In the balmy days of our summer vacation I figured it would be as good a time as any to clear out my mobage (mobile game) catalog on my emulator. Yet, as is the result of most of my cleaning ventures, I made space only to fill it up once again. Whoops!
Among my newest set of free to play mobile adventures is Tales of the Rays, a Namco Bandai exploration into how to adapt a console Tales game into a more portable format. Though I started only recently, Rays’s troubling trends only seem to get worse and worse the further I get. Not in terms of the gameplay (which is pretty fun, honestly), but in the development of the two protagonists, especially in concerns to the lady on the squad, Mileena.
Comic-Con isn’t really my scene, but this year a trailer dropped and with it, so too did my pre-emptive ten bucks for a theater ticket. Amidst the other announcements, none more enchanted me than beloved director Guillermo del Toro’s fusion between fairy tale and horror story, The Shape of Water. Just…. just look at it.
Through whatever machinations of fate and luck, sometimes I manage to hop onto a big thing before it becomes big. While sometimes that thing is a little more niche (like a mysterious little dating sim for mobile devices), making it that much more surprising when it does become huge, this time it felt inevitable that this YouTube channel would rise up in the ratings and take the internet cooking world by storm. If you’ve checked out the front page of YouTube at any point in the last year and glanced at the trending videos, then I’m sure you’ve seen a link to the show Binging With Babish. If you’ve avoided them because trending videos are typically trash and not indicative of what’s actually good on YouTube, then I’m here to tell you that you need to watch at least one episode immediately. I’ll even let you pick.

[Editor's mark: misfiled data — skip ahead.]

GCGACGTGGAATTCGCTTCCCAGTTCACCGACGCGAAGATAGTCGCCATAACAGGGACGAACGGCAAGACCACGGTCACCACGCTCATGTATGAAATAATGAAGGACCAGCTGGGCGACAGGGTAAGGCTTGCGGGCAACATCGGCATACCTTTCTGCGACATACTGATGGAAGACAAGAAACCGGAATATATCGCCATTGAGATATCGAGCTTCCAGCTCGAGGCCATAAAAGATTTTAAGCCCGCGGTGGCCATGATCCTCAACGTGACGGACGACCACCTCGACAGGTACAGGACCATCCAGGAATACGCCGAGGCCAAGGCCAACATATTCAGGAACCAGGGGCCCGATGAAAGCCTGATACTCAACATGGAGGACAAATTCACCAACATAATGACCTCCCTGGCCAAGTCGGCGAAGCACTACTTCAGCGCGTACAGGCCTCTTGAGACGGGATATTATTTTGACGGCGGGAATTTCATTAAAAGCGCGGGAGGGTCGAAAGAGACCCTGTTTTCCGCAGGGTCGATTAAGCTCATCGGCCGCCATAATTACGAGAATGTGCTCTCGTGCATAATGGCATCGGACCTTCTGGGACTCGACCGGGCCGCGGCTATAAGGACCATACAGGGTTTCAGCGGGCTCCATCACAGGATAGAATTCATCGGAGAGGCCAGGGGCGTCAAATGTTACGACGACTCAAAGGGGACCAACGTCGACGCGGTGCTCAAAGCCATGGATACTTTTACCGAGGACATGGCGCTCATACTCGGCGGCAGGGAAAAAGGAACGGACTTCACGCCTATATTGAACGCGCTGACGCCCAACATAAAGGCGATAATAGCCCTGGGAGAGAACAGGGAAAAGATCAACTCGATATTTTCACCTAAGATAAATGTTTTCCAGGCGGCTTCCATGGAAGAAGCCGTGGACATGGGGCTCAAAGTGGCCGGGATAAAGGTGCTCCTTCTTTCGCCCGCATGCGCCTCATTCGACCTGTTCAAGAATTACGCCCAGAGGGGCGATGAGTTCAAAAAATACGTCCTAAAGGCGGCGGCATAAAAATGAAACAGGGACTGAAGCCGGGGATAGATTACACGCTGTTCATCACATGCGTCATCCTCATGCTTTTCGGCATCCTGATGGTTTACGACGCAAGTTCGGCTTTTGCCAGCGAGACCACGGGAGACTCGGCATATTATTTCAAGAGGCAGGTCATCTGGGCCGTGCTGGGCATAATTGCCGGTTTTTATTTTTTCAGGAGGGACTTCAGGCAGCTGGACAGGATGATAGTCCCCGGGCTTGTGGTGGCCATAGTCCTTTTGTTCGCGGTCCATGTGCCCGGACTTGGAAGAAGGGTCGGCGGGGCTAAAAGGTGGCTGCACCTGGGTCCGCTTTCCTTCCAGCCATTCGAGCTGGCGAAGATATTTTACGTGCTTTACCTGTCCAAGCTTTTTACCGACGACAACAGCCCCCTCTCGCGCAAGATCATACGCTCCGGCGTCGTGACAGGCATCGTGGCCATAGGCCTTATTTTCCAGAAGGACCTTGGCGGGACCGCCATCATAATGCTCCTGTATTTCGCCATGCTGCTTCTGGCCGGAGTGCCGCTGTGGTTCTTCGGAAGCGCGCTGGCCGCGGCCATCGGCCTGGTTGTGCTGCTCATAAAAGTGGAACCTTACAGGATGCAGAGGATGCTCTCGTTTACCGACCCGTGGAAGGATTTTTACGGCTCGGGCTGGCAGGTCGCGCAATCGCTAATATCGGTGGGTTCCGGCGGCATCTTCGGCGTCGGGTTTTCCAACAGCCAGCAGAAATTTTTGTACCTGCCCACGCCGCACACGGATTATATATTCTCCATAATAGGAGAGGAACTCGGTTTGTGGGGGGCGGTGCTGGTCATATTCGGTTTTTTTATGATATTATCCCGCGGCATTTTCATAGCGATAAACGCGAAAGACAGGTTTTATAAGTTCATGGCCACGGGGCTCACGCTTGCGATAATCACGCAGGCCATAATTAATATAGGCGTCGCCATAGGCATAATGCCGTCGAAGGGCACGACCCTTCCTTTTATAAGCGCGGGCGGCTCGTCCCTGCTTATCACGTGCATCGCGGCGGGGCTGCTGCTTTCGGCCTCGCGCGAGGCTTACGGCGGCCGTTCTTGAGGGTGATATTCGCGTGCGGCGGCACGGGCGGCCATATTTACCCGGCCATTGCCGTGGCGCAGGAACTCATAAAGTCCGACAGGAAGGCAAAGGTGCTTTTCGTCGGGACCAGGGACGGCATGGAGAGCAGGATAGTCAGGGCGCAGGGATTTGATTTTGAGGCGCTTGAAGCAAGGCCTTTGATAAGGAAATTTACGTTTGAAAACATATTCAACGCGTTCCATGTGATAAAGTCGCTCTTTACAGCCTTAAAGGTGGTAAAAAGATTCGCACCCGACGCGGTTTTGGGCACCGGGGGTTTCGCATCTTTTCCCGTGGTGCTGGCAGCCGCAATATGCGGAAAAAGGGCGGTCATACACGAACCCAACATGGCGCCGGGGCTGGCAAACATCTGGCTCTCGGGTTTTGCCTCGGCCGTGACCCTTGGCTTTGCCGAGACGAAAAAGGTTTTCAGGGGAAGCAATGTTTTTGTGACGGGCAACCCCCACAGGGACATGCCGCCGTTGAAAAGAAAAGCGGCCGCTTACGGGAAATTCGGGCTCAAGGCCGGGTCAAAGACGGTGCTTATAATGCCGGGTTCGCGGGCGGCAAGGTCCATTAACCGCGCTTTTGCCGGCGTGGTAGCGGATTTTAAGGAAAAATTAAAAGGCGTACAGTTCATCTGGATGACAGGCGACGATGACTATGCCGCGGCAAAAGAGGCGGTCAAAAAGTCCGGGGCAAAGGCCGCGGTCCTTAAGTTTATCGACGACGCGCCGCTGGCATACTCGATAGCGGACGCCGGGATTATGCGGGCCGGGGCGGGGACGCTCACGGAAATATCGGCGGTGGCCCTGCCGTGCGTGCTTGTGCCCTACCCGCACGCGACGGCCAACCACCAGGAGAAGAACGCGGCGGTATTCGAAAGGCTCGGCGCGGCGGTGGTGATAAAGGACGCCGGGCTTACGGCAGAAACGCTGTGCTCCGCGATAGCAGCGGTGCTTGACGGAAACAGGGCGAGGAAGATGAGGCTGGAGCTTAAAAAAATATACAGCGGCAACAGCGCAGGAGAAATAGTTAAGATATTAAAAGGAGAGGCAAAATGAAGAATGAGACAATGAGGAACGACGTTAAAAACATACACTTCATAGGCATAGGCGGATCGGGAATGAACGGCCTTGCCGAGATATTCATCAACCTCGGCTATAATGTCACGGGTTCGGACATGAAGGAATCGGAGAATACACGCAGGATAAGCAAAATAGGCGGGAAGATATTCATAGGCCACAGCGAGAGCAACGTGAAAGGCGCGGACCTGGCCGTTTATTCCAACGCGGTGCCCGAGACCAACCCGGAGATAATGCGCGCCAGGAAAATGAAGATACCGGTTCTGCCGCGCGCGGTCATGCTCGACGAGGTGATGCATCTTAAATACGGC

Near the end of Pride Month, it’s more than a little easy to feel down about returning to the rest of the year where the world around you is a little less, well, proud. (Although given the shittinessofthe police and of otherwhite queer folk this year, it’s definitely been business as usual for many.) And unlike with most other events, it may be difficult during this period to find a game that brings the lightheartedness and fun that’s needed when trying to decompress. Sure, there are games where you canbequeer, but many of these games are also filled with dramatic events that aren’t exactly made to let you have a chill time. Strangely enough, the Game Grumps (a team of YouTube Let’s Players), of all people, are trying to fill this void with a cute-looking gay dad dating sim aptly titled Dream Daddy.
A pervasive problem within the dating sim genre is representation. If you’re looking for a dating sim that stars attractive, thin, white or East Asian people, you’re pretty much set, but if you’re looking for anything else, you may have to look a bit harder. Recently, with games like Hustle Cat and Women of Xal, it seems like the indie dating sim scene is stepping up its game with adding more and more representation to the genre. Today’s web crush is a project that finally gives the limelight to one group of people who have been denied romantic representation in these games for too long: fat girls.